4 Grave Mistakes People Commit During a Credit Card Dispute

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In my previous article, I discussed in details how mistakes occur in credit reports, how to dispute those mistakes, and what are the downsides. I gave a hint in that article that mistakes are not always made by creditors or credit bureaus, as sometimes, it’s the credit card holder, who’s at fault.

In this article, I’ll begin from where I ended in the previous one; mistakes made by people, when they dispute what they find as errors in their credit reports.

The FCRA

FCRA is the acronym for Fair Credit Reporting Act. The act makes it mandatory for creditors to carry out thorough investigations at the time of supplying financial information to credit bureaus. The bureaus are responsible for investigating the incoming data.

Who’s responsible?

But the investigation process is often hastily carried out, resulting in enlisting erroneous data in the report as accurate. The problem is, you, as the consumer cannot pin the mistake on either of the two bodies. That’s why, it’s wrong on your part keep the dispute restricted only to the creditor.

Why it’s a mistake?

You have the option to skip the credit bureaus altogether. Some people do it because they think it’d save them some time. But it does more harm than good. When you are doing that, you are forfeiting your right to take it further in case the creditor refuses to acknowledge the mistakes or rectify them.

You are risking a lot here, and you shouldn’t. Involving the credit bureaus is wise because only then the investigation done to find out the origin of the mistakes will come under the FCRA. To put it simply, if you go the creditor, bypassing the credit bureaus, and if the creditor replies that their records are accurate, you won’t be able to take them to the court.

Not producing evidence

Confidence is good, but overconfidence is not. Some people are so overconfident that they assume the creditor will immediately accept the inaccuracy of their reports, apologize and fix all the errors. People like this get a reality check when they receive a reply from creditors informing them that there are no errors.

To be on the safe, it’s best to have ample evidence in hand, which can strengthen the customer’s plea. In any kind of court matter, it’s the evidence that plays the most crucial role. An expert called Devonna Joy described the importance of evidence in credit report dispute cases by saying; “The strongest cases are where the consumer has tried on their own, made multiple disputes and can show that they’ve been harmed.”

As a customer, you need to save all financial documents, online transaction receipts, mortgage paperworks and mail receipts with certification. The most favorable scenario for you is the dispute getting resolved in the Jury trial. If the case moves to the judge, your fate would remain undecided. And don’t pin too much hope on the bureaus because a consumer lawyer called Leonard Bennett said; “The big three consistently lose or claim to lose consumer correspondence.”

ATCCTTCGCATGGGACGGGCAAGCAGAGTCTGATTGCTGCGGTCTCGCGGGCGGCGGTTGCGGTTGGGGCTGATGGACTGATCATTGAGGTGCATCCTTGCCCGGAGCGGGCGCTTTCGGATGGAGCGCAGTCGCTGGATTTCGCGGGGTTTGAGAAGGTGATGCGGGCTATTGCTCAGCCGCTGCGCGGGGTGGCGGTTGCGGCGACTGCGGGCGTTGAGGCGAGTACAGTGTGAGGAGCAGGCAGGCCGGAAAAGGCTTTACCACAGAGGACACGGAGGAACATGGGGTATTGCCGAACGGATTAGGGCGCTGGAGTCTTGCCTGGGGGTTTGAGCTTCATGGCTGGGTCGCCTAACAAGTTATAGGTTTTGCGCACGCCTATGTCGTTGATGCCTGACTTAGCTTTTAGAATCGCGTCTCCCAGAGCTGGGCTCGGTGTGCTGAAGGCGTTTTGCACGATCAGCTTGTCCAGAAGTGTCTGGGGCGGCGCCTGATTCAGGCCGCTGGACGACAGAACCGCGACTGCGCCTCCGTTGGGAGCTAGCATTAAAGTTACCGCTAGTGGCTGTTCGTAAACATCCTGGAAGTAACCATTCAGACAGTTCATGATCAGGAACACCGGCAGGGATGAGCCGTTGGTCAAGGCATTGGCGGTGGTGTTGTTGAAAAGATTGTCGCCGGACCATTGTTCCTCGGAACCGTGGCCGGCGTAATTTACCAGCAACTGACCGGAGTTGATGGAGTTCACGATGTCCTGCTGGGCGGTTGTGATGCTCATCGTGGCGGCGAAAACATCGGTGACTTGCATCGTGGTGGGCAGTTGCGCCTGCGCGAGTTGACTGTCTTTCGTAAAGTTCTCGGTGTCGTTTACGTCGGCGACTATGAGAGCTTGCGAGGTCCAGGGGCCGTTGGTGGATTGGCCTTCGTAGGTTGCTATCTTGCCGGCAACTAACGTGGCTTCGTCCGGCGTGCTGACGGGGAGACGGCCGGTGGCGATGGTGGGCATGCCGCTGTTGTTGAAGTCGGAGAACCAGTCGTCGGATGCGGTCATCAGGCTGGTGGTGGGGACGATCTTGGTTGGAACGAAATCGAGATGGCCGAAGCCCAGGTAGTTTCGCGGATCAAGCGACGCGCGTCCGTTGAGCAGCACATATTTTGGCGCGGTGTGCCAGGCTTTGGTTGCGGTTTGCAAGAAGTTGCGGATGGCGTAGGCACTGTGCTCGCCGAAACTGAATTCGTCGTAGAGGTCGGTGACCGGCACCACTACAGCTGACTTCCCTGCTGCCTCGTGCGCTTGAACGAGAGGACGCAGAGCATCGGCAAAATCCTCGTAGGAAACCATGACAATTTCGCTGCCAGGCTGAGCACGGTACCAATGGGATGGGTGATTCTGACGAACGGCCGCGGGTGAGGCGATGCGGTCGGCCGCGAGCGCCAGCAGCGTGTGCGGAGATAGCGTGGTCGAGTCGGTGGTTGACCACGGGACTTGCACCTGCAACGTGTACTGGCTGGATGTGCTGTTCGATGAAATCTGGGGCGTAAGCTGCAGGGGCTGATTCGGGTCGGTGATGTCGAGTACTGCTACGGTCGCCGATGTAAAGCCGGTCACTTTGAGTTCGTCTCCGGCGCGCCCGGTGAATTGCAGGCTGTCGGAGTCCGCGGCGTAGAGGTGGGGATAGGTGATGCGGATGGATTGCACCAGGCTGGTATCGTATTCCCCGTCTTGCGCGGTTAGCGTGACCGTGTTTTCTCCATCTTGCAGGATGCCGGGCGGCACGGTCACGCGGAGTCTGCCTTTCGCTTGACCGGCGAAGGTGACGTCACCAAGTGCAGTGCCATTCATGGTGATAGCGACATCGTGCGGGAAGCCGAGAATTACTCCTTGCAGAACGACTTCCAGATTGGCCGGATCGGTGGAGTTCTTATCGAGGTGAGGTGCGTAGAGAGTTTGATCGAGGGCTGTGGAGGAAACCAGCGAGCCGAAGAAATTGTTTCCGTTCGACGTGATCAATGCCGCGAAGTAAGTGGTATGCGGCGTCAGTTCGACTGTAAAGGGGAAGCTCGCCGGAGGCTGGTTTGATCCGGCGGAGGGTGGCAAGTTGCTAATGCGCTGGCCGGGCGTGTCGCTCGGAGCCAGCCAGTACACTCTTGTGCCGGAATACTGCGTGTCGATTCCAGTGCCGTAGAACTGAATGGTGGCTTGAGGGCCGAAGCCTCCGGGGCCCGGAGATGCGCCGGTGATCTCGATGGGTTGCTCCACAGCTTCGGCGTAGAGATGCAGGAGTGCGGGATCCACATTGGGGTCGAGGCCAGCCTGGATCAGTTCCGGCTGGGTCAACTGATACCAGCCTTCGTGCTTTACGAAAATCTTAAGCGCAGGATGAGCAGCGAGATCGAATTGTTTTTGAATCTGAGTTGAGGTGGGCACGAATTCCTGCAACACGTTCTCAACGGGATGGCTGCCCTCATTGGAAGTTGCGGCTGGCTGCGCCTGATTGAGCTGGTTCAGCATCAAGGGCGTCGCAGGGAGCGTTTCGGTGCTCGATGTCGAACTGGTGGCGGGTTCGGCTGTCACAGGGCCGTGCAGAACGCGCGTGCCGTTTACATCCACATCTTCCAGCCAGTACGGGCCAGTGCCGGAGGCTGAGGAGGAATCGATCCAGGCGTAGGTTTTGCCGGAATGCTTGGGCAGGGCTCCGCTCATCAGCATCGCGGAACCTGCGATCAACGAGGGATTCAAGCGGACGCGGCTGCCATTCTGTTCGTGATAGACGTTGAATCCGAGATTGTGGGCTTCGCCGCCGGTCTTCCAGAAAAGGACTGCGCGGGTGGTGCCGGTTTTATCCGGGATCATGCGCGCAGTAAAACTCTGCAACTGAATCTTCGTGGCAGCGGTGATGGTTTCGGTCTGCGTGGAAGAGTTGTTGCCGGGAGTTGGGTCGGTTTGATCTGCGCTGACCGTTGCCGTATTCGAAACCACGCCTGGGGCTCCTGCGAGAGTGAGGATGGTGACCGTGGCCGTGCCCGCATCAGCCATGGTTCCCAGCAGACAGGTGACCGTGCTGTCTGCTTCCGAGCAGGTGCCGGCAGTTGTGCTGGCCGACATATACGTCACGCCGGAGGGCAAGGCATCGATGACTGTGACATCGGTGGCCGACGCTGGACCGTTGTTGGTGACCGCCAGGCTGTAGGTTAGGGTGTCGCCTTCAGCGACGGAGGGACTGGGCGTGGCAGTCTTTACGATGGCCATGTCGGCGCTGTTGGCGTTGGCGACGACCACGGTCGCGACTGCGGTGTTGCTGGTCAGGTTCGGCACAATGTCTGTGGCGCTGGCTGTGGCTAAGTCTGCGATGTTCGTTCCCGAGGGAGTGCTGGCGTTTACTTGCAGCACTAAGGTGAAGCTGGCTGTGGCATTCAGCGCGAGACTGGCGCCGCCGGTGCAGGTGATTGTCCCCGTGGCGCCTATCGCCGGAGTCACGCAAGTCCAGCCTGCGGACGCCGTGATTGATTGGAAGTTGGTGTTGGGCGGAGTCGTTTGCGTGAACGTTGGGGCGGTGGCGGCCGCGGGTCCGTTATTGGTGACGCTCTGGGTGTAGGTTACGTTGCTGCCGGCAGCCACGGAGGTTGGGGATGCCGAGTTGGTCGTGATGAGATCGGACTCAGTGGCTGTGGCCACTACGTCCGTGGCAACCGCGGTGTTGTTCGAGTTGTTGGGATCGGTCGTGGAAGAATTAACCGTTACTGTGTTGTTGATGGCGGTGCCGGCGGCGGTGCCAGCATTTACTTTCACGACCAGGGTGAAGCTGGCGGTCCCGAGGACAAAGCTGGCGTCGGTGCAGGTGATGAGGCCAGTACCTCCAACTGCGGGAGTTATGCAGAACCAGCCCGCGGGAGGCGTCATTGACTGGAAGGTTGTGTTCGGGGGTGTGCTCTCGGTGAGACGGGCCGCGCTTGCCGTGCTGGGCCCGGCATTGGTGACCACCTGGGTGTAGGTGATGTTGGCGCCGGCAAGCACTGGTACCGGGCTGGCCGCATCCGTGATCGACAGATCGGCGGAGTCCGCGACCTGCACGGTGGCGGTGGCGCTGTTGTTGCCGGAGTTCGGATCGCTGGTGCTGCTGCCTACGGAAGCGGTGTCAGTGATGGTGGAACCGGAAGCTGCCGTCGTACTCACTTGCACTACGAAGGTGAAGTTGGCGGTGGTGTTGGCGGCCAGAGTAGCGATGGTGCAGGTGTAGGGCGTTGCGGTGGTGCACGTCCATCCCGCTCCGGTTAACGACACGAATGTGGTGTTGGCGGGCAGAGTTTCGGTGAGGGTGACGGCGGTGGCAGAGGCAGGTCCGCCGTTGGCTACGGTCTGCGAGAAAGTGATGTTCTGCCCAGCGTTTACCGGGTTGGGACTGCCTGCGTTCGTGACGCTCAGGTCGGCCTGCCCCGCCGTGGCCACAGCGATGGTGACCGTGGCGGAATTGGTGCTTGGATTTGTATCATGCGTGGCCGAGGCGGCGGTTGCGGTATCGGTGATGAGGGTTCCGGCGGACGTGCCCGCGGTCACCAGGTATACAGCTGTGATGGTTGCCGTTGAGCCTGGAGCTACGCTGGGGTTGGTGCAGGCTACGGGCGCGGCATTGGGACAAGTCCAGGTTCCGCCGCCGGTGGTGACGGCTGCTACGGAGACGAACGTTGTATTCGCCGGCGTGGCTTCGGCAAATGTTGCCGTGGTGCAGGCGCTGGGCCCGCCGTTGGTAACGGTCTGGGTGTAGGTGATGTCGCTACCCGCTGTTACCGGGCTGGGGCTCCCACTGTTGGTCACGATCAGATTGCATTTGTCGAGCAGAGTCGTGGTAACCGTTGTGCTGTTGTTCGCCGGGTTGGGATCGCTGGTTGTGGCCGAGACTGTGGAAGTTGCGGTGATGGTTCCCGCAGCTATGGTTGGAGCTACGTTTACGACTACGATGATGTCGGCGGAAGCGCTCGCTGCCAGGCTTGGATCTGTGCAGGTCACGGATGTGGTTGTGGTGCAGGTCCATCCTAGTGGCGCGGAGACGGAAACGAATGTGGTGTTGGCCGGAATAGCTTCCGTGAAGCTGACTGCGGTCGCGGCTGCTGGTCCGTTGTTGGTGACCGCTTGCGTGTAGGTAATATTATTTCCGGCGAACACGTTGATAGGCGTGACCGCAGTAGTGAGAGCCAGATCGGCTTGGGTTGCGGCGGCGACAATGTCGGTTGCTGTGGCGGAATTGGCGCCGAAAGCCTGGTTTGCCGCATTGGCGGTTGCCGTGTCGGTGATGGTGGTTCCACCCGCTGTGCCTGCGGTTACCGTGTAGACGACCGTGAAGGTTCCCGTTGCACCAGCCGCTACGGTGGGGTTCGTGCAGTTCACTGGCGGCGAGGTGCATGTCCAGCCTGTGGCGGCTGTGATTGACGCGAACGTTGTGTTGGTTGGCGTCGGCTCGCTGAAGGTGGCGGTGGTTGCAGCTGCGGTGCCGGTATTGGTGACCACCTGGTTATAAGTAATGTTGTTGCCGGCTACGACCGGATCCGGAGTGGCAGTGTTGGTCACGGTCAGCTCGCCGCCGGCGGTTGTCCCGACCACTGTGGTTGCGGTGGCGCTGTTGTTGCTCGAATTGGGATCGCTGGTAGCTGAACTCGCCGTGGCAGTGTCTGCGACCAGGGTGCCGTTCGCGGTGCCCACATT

Inform the bureau

This is a grave mistake, and can diminish your odds of suing the guilty party. Many people don’t know that when they order a credit report copy from a bureau, they automatically agree not to file a lawsuit against the bureau and take the dispute to the jury.

There’s a solution, though. All you need to do is send a letter to the bureau, from whose website; you obtained the report mentioning you want to keep your chances of class-action lawsuit open. If you don’t send the letter, an arbitration led by the bureau would be the only legal remedy left for you, which may or may not go in your favor.

So, make sure you inform the bureau that you don’t want to be bound by the arbitration agreement, and want to keep your legal options open.

Lack of information

This is another grave mistake. Most people request for a dispute either via email or phone. The dispute resolution process is also carried out online or on the phone. As a result, consumers don’t enter sufficient information.

The creditors mislead people by telling them to keep the volume of information short. The problem you might face because of this is that if you go to the court in the future, you’d have a difficult time establishing you shared all information with the credit bureaus and with the reporting agencies, because you didn’t.

When producing information, during a dispute, always keep in mind that you might have to produce the same information again in the future, and in the court.

Avoid the mistakes

I detailed all the mistakes that people commit when they head for a dispute over their credit reports. Avoid those mistakes to take full advantage of the FCRA.

What do you think of the mistakes discussed here? Have you committed any of them? Let us know in the comment section.

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